During the first two rounds at Wolf Point, Tom suffers from painful jolts through his arm and torso. He perseveres, determined to succeed, and in the final round, bloody foam comes from the horse nose, while the crowd applauds Tom's brutal and skilled performance. Continuing on the circuit, Tom leaves for the next competition, convinced that the pain will subside with time and practice. Despite his presence at countless rodeos during the year, he does not win the championship. Soon, however, he develops a reputation as a silent and hostile bronco rider. Crowds everywhere come to know him as "Killer Tom Black" and boast excitedly about the number of horses he has killed in his brutal rides. Although riding provides the most meaningful element of his existence, Tom still finds himself in constant search of a lasting happiness. One night in Chicago, Tom has had a particularly difficult day. Drinking to excess to relieve himself of his oppressive sense of hopelessness, he soon becomes involved in a fight that ends with a trip to the hospital and thirty-seven stitches in his shoulder. Recalling Red's advice about taking his frustrations out on the broncos rather than expressing them through bar brawls, Tom determines to stop drinking and to ride harder in the arena. His performances become increasingly brutal and his behavior increasingly reclusive.
Having ridden in rodeos for fourteen years, Tom finds little meaning in the sameness of the various rodeo scenes. Although Tom has never won a championship, he has become a living legend. Spectators everywhere recognize his name and associate it with the most brutal and vicious riding style imaginable. Some spectators even compare Tom to the devil. Time passes without meaning as Tom continues his routine of riding, packing, and traveling.
Because Tom spends every night in a different city, he often fails to recognize his surroundings until, lying in his hotel bed, he identifies the city by its sounds. On this particularly morning, he recognizes New York City by the sounds of construction outside his window. Wandering the streets, he comes upon a newspaper whose headline reads, "The Killer Rides Again"—the article describes Tom's riding style and his participation in the competition at the Garden. His past continues to plague him through his dreams and thoughts. The rodeo provides his only escape from these memories.
In the description of Tom's ride at Wolf Point in Chapter 34, Borland employs the commentary of the announcer to accentuate the festive spirit of the rodeos that encourages and supports the cruelty of the bronco riders. In these descriptions, Tom's brutal rides both horrify and entertain the spectators. Borland emphasizes the sick appeal of these events, as well as the nature of Tom's reputation, through the voice of the announcer. For example, in the final round, he announces, "Is he still out for blood? My guess is yes! So here he comes, the old devil-killer himself, out of Chute Number Four on Red Devil—Tom Black!" The dramatic rhetoric of his introduction is designed to ignite the crowd's enthusiasm and encourage their rowdy cruelty.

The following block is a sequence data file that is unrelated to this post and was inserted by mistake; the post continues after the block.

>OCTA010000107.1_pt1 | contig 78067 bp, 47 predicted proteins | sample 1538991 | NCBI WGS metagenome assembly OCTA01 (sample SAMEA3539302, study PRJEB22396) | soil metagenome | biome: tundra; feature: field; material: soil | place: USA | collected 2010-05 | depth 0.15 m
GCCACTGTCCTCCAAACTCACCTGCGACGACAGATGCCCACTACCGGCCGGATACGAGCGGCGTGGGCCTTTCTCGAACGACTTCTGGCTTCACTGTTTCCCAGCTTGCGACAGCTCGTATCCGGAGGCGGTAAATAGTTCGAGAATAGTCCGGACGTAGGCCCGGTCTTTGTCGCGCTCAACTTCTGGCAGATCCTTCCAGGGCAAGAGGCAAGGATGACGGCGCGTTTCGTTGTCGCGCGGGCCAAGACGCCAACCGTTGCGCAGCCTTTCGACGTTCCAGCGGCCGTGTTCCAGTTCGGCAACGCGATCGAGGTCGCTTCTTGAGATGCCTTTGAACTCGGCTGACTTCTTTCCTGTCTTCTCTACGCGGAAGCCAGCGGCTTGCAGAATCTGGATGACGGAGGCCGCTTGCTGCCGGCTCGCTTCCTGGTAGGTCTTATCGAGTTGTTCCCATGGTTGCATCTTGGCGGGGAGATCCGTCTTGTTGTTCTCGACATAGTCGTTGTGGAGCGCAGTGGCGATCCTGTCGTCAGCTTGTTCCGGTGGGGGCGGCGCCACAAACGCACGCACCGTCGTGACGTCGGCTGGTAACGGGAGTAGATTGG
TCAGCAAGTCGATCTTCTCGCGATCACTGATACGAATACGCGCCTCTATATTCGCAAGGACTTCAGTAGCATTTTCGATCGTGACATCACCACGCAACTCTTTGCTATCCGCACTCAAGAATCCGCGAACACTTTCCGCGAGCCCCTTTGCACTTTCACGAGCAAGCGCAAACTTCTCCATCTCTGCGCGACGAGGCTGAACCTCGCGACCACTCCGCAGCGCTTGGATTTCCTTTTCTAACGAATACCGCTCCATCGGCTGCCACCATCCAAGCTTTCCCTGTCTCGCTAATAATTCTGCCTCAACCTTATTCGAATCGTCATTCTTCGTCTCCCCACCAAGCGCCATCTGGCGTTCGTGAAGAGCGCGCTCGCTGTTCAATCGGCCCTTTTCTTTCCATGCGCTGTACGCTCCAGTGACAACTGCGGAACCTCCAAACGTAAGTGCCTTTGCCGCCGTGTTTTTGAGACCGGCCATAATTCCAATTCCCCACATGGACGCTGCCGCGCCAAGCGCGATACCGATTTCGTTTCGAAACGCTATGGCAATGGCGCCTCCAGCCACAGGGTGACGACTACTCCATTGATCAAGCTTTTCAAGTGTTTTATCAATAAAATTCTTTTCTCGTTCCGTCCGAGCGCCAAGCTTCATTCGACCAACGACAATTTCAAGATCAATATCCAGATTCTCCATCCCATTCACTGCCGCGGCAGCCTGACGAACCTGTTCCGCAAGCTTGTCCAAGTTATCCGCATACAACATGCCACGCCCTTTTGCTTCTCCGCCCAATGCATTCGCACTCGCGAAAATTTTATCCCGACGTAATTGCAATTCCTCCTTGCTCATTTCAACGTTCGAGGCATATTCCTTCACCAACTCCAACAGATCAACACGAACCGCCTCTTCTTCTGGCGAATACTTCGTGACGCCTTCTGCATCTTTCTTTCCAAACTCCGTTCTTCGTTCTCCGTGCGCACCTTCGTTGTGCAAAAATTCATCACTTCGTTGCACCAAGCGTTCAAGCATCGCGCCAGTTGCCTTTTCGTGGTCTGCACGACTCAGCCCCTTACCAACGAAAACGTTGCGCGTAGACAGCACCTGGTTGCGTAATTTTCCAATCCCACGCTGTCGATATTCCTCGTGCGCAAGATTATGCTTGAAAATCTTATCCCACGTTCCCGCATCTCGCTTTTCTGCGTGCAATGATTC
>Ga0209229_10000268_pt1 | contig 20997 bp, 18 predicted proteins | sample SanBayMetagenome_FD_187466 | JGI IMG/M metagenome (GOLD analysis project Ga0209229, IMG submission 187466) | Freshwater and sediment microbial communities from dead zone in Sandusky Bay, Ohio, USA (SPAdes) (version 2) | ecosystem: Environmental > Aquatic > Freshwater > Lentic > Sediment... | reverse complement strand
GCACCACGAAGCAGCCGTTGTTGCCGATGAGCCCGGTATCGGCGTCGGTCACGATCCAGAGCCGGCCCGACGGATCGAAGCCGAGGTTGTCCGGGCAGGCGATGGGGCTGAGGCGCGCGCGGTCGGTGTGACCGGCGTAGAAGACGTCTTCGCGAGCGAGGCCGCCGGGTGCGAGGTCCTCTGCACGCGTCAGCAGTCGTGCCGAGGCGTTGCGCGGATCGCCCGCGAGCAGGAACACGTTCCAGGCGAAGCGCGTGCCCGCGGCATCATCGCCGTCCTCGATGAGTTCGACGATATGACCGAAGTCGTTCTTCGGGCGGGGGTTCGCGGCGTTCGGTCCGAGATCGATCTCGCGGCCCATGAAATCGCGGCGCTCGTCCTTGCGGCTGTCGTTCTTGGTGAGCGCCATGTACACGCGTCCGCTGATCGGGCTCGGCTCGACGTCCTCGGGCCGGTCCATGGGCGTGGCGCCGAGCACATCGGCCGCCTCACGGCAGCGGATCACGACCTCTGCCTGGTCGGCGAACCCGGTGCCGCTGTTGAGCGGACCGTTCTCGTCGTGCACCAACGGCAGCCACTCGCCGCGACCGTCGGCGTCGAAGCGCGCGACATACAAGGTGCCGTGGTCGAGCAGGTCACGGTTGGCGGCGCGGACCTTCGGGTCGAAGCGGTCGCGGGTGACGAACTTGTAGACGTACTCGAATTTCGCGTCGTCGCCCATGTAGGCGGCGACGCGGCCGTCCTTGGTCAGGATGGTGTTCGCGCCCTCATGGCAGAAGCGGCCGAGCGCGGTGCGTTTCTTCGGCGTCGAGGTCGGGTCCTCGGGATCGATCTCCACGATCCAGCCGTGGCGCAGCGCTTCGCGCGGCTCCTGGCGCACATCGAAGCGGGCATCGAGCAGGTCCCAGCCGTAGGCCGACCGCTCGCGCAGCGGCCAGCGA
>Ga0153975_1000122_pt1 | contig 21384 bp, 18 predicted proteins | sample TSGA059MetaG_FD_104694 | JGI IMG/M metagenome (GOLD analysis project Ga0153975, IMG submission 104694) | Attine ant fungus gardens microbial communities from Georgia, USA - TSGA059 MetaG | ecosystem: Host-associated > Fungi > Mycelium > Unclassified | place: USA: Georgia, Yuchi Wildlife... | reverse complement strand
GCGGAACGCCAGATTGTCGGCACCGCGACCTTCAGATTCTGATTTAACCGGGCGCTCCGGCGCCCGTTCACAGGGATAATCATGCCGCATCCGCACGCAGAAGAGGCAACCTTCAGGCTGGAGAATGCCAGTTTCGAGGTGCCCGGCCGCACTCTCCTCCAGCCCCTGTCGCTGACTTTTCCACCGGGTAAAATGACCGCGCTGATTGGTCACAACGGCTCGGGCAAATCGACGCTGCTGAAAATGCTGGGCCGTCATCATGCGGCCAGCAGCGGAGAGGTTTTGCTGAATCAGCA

Tom's reputation as a bronco rider shifts in emphasis during the course of career. Soon the spectators become more interested in his brutal behavior than in his skill. As Borland observes, the spectators do not concern themselves with the pain that Tom's cruelty represents but simply revel in the excitement they derive from such displays of cruelty. Borland writes, "He didn't win the championship that year. He didn't even come close. But he left no doubt that the glib announcer at Wolf Point was right—he rode for revenge, though nobody was quite sure why. He was the devil-killer, and nobody worried or wondered about who was the real devil he was trying to kill."
Of Tom's thoughts while lying in his hotel room, Borland writes, "He stared at the ceiling of the room. It was sky blue. The drapes were a darker blue, the furniture still darker. Blue, the female color. He was surprised to think of that. He hadn't thought in the old way in a long time. Blue for the south, the gentle, the female. Black for the north, the harsh, the male . He put the thought away from him. Blue was blue." This passage hints at some important elements in Tom's life as well as in the novel as a whole. First, it marks yet another intrusion of memories into Tom's consciousness, particularly of "the old ways" and his Ute heritage. Second, it reflects his continual tendency toward repression of his memories. Third, it touches upon the symbolic role of color in the novel. Earlier in the novel, Tom's mother Bessie gives him a big red blanket she has purchased from Jim Thatcher. Upon doing so, she alludes to the symbolic significance of red as a protective color. Here Tom thinks of blue as representative of "the female" and of black as representative of "the male." Later on, as well, Tom associates the color white with the "All-Mother."
As Tom continues to live his itinerant lifestyle, his sense of homelessness and a lack of belonging, family, or heritage becomes increasingly evident. Traveling has lost its appeal for him as one city blurs into another and as the hotels in which he stays become indistinguishable. When Tom has free moments outside of the arena, he becomes aimless and lonely. At these times his memories figure most prominently in his thoughts, as he struggles to understand his life and its meaning.